Pudd'nhead Wilson by Mark Twain
Those Extraordinary Twins, The Man that Corrupted Hadleyburg (Oxford World's Classics)

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Pudd'nhead Wilson (1894) was Mark Twain's last serious work of fiction, and perhaps the only real novel that he ever produced. Written in a more sombre vein than his other Mississippi writings, the novel reveals the sinister forces that Mark Twain felt to be threatening the American dream. In spite of a plot which includes child swapping, palmistry, and a pair of Italian twins, this astringent work also raises the serious issue of racial differences.

This volume also includes two other late works `Those Extraordinary Twins' and `The Man that Corrupted Hadleyburg'.

About Mark Twain

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Samuel Langhorne Clemans, known to most as Mark Twain, has been hailed by many as the father of American Literature. His two most famous works, The Adventures of Tom Sawyer (1876) and The Adventures of Huckleberry Finn (1884), are considered two of the greatest American novels of all time. Twain was born in Florida, Missouri on 30th November 1835. He grew up in the town of Hannibal on the Mississippi River, which would eventually serve as the basis for the place where Tom Sawyer and Huckleberry Finn would live. Twain grew up in Missouri at a time when it was a slave state. After the American Civil War broke out, he became a strong supporter of emancipation, and staunchly believed that the slave trade should be abolished. Though he began as a comic writer, the tribulations he faced in his personal life perhaps served to turn him into a serious, even pessimistic, writer in his later years. He lost his wife and two daughters, and his ill-fated life never really allowed him to recover. Twain passed away in 1910, but he is still one of the best-loved writers around the world.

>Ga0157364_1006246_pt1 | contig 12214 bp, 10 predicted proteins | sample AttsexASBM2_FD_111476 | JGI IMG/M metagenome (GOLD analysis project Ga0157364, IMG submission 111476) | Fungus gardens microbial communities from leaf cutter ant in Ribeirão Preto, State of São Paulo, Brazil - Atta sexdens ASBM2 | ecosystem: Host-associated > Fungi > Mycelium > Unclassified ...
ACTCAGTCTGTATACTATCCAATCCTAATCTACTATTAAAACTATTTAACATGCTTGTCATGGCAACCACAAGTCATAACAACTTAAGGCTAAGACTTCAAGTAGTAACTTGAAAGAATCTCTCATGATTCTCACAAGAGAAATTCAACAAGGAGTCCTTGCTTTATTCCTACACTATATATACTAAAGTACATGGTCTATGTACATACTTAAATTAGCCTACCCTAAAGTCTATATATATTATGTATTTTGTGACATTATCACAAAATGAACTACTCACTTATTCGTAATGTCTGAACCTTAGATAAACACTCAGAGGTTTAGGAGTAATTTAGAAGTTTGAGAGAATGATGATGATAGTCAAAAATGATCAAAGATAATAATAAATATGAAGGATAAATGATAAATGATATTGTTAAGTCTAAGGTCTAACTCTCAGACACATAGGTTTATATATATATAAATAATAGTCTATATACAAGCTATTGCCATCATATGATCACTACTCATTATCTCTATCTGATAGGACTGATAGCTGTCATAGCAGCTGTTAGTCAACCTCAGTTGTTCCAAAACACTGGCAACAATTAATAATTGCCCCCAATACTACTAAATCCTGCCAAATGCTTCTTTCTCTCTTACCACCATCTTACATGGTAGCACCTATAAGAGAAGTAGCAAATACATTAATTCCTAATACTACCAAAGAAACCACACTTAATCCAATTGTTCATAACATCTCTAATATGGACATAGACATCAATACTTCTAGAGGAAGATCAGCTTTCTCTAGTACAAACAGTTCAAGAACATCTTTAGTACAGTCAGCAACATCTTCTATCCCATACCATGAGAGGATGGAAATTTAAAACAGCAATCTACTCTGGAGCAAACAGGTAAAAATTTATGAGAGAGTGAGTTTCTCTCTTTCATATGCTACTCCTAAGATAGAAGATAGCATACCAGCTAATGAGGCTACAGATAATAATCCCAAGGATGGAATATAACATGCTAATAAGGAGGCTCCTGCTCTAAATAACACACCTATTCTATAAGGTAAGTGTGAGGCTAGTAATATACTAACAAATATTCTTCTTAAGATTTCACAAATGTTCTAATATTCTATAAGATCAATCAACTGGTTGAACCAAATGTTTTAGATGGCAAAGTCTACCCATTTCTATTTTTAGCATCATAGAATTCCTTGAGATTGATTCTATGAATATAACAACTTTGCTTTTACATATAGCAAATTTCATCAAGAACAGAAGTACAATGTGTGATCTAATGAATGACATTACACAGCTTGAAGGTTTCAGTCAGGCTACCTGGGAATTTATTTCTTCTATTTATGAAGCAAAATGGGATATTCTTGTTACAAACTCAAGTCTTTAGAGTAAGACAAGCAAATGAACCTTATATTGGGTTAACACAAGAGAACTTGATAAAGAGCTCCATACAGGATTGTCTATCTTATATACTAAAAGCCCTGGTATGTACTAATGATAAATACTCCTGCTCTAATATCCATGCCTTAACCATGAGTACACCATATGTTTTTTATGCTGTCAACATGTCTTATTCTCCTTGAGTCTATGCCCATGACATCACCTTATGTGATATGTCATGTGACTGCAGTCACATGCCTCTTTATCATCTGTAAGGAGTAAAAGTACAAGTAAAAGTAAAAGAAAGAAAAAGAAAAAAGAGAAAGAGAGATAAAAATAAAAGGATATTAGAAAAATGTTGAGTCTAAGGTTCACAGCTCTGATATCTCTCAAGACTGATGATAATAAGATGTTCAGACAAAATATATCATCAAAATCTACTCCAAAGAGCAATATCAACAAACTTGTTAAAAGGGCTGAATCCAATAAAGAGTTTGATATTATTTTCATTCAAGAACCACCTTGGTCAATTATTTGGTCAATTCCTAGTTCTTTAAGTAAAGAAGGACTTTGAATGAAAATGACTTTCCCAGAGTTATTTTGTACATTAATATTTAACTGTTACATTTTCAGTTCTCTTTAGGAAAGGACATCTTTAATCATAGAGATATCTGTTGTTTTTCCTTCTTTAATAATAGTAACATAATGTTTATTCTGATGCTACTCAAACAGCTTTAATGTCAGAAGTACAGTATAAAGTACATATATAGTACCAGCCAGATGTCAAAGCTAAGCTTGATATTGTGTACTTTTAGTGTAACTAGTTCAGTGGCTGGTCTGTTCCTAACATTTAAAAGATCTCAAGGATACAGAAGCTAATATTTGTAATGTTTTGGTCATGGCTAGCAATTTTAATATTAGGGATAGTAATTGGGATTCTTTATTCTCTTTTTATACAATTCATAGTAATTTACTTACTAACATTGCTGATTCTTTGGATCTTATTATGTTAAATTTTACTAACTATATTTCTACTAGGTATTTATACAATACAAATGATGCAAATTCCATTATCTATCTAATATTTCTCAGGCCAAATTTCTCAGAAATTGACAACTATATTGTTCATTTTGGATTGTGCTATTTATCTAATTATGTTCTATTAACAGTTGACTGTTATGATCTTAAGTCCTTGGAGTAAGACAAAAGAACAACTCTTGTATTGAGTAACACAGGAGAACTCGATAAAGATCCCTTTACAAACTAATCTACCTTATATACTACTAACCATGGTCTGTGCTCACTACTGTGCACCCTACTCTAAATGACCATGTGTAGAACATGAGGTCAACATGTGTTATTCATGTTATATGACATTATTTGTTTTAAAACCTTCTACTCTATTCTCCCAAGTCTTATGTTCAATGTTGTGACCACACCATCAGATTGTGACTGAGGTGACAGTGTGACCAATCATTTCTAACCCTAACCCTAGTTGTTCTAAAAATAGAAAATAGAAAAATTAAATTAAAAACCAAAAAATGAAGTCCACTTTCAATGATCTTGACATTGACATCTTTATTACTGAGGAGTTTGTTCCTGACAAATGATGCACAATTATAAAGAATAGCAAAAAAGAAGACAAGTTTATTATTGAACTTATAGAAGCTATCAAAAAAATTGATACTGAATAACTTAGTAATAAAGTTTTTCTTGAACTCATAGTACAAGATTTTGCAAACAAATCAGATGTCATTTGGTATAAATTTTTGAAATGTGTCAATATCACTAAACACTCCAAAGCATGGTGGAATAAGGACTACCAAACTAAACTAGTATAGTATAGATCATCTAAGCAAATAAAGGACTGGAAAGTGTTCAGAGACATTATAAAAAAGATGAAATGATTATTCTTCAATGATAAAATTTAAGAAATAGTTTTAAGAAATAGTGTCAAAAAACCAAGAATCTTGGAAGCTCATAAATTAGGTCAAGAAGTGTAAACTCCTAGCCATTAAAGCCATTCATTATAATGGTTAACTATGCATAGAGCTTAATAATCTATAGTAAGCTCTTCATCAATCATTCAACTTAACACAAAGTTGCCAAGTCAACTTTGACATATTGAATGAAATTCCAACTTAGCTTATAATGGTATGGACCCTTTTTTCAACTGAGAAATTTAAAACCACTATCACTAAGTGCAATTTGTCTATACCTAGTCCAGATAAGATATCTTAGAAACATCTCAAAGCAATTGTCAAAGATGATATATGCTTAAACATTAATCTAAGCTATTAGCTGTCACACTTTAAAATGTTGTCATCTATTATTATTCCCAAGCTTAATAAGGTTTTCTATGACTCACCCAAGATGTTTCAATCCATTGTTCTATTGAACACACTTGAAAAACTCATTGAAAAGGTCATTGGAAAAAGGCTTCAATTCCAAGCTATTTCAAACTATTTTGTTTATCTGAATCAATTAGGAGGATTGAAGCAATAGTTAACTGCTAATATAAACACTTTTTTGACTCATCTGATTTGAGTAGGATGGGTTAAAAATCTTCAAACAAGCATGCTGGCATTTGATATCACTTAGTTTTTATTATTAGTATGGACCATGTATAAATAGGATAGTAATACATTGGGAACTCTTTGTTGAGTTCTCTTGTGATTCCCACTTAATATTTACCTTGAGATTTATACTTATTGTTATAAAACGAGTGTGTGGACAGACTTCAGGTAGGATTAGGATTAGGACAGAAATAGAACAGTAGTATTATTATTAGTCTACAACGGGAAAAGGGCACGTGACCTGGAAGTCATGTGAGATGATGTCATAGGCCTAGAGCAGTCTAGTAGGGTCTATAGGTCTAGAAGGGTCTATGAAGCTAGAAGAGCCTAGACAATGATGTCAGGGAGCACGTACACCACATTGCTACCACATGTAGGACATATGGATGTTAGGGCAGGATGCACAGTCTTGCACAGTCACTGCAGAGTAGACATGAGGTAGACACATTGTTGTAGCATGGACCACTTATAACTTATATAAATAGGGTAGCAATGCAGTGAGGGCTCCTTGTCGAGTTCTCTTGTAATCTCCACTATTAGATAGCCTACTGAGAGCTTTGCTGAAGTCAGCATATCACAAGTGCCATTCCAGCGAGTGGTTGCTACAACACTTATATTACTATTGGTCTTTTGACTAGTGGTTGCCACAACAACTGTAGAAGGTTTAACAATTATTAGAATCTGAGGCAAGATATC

Published February 26, 2009 by Oxford Paperbacks. 320 pages
Genres: Literature & Fiction, Education & Reference. Non-fiction

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